Tanzania is truly breathtaking and offers seemingly endless opportunities to learn and grow. Nearly one quarter of Tanzania’s land mass is dedicated to National Parks. Tanzania has the finest game viewing of any country. From the majestic Serengeti to the Mahale Mountains, Tanzania offers a once in a lifetime opportunity to see chimpanzees in the wild and catch a rare glimpse of Africa’s tallest mountain, Kilimanjaro, which is 19,340 feet high. The Serengeti ecosystem (just the Park itself covers 5,700 square miles!) is an unbeatable sight.
Tanzania is often referred to as the “birthplace of Man” and may in fact be where the human race first developed its unique consciousness and started pondering the majesty of the world. With its varied habitats and vegetated zones, a wonderful 497 mile coastline on the Indian Ocean, and three main tropical islands: Zanzibar, Pemba and Mafia (not to mention its exceptionally friendly peoples), Tanzania is easy to fall in love with. Take your gap year in Tanzania and experience a country where you will feel strangely at home and yet caught off guard by a whirlwind of new experiences.
Types of Programs
While Tanzania is one of Africa’s most politically stable countries, extreme poverty, lack of educational resources, and the persistence of the HIV/AIDS epidemic continue to plague the country. As a result, there is a variety of opportunities in many different sectors for the passionate volunteer to get involved in. Whether you already have training or would simply like to gain experience in a new field, there are many established NGO’s and non-profits operating in Tanzania that would gladly take your support. Your efforts would be truly appreciated (no matter your skill level). Whether you choose programs in medical care, childcare, teaching, or environmental protection, Tanzania’s cultural diversity, and rich East African history will not disappoint.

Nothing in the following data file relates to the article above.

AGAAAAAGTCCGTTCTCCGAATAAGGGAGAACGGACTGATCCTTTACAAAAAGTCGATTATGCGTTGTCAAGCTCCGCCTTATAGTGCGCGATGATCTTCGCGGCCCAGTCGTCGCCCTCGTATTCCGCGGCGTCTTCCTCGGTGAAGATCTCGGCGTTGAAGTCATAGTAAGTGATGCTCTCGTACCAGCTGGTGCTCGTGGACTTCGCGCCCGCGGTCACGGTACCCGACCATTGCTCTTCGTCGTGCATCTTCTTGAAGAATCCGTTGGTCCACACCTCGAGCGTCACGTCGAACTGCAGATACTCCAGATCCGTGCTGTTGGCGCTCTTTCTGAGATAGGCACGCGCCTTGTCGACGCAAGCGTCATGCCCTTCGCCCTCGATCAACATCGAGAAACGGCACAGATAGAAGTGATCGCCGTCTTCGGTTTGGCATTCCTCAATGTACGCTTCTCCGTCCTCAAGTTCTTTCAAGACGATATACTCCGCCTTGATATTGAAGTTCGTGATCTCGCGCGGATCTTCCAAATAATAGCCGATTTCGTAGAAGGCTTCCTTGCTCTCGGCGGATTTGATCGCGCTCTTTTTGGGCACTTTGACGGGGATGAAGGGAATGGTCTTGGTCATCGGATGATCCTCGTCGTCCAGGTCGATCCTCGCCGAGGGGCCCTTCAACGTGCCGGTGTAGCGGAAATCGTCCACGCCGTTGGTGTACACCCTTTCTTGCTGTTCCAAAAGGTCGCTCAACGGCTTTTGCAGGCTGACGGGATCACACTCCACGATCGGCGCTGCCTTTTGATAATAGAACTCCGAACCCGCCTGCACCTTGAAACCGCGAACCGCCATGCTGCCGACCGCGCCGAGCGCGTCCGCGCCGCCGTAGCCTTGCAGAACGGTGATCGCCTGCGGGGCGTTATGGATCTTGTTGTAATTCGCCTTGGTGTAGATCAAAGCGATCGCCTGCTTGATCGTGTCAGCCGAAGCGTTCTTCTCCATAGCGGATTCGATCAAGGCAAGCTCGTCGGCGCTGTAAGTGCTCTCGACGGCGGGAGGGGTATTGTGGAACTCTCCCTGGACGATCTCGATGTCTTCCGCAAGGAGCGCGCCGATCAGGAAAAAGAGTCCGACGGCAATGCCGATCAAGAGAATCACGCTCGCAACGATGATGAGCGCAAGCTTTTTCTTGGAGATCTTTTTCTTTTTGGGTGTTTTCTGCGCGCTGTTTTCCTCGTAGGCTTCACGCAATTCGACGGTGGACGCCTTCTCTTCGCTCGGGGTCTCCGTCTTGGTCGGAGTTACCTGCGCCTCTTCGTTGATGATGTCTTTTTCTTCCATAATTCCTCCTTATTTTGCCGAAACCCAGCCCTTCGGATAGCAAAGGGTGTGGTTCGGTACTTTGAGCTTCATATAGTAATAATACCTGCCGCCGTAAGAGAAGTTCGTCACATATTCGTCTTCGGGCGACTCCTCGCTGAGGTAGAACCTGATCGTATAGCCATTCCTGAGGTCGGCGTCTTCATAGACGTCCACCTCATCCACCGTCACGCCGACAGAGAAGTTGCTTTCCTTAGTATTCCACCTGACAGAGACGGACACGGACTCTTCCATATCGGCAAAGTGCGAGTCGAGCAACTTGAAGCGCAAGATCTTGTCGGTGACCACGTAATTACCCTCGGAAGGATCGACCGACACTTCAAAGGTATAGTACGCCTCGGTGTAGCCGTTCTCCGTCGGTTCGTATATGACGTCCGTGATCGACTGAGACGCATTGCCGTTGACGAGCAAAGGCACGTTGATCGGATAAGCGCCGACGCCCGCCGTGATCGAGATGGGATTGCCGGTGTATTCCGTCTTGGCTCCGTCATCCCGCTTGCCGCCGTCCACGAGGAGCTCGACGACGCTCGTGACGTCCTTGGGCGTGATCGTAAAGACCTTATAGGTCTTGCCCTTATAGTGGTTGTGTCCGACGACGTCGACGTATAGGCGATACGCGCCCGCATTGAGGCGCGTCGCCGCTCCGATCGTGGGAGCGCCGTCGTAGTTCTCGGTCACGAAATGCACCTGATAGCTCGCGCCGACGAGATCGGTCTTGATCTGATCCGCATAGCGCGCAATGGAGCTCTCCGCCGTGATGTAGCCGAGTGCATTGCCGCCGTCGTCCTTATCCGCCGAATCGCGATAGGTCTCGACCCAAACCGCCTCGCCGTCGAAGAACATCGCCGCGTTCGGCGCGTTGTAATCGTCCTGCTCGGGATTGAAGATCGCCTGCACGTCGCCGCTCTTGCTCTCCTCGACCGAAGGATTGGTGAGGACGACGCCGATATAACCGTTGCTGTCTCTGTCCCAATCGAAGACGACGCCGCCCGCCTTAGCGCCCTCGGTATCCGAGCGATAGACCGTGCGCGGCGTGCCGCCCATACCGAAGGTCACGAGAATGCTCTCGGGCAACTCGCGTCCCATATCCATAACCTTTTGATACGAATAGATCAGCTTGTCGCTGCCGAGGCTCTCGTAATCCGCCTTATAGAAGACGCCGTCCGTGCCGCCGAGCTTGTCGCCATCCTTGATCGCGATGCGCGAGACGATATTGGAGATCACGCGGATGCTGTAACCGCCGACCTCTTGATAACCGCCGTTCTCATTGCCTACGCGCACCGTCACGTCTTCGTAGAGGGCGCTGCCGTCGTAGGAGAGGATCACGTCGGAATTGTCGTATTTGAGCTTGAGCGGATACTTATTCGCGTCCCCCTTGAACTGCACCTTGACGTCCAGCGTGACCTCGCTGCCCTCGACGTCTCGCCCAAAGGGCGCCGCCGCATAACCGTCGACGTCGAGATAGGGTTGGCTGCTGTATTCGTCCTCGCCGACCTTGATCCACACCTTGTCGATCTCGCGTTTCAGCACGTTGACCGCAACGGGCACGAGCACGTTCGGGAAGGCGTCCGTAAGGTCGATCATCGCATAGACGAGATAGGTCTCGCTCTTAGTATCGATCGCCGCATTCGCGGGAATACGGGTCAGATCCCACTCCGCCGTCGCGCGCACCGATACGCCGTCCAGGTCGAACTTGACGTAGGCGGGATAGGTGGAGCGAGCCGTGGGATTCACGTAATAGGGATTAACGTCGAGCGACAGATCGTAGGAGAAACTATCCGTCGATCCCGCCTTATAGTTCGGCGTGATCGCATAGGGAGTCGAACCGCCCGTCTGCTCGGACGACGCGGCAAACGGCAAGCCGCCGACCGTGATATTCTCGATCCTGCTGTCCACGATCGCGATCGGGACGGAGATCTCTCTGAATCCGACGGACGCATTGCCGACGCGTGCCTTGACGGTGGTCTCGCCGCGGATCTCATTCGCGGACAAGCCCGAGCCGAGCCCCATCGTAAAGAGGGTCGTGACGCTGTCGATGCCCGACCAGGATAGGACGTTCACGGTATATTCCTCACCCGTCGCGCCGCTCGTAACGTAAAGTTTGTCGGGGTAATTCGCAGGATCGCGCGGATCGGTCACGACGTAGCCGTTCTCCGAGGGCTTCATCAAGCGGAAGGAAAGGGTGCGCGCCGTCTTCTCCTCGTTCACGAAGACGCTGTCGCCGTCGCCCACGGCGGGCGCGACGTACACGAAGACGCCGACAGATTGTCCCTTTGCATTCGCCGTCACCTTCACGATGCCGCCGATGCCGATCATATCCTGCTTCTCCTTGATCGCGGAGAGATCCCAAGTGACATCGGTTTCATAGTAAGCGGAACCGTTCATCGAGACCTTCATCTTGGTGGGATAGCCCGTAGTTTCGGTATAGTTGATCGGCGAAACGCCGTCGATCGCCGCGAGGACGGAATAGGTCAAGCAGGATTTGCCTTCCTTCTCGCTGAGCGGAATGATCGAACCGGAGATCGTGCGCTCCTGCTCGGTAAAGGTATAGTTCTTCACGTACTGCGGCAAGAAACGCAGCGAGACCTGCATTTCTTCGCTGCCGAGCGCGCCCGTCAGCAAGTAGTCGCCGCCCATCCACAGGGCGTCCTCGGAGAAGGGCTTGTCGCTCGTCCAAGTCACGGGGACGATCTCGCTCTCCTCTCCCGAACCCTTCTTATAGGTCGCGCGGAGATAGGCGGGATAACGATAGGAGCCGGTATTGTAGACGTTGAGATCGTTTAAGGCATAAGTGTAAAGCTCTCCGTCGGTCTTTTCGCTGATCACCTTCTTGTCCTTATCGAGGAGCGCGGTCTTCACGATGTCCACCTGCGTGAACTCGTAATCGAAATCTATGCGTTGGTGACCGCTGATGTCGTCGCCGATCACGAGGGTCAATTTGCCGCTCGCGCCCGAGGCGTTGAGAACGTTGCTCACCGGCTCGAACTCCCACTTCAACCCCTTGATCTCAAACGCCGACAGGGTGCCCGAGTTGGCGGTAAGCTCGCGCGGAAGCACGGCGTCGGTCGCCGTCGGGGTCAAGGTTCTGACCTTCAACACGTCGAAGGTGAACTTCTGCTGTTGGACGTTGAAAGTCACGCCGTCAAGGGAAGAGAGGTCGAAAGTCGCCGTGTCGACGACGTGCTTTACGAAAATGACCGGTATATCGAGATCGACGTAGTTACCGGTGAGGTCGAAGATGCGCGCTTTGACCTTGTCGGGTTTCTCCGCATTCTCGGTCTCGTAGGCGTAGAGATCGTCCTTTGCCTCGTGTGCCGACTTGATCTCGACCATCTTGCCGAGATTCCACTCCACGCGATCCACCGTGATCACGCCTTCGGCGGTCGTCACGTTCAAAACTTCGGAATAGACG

Tanzania is the largest country in East Africa and has plenty of adventures to satisfy even the most extreme case of wanderlust. For those adventurers who love the beach, Tanzania offers the gorgeous white sand beaches of Zanzibar. And for those who love backpacking, mountain climbing and hiking, gappers can stand on top of the “roof of Africa” after the long climb up Mt. Kilimanjaro or go on safari in the majestic Serengeti.
Tanzania’s wildlife varies with the topography, which ranges from forests to swamps. Only in Tanzania can you see the black and white Colobus monkey, wild baboons (red butts included), elephants, giraffes, buffalos, hippos, leopards, hyenas, antelopes, and zebras all in one day. Take part in conservation efforts. Perform scientific research while experiencing one of the most unique countries in the world!
Tanzania offers a wide range of internships, from art and design internships to journalism opportunities. Intern during your gap year and gain valuable experience! Your internship will have a direct effect on local communities as you gain valuable professional experience in Tanzania.
During your internship you’ll meet new people and establish long-lasting friendships. When taking a gap year it’s important to get outside your comfort zone! Employers are looking to hire people who have proven that they are adaptable and willingly to explore new options. Gain new skills while exploring this diverse and astonishing country!
Planning Your Trip
Cost of Living in Tanzania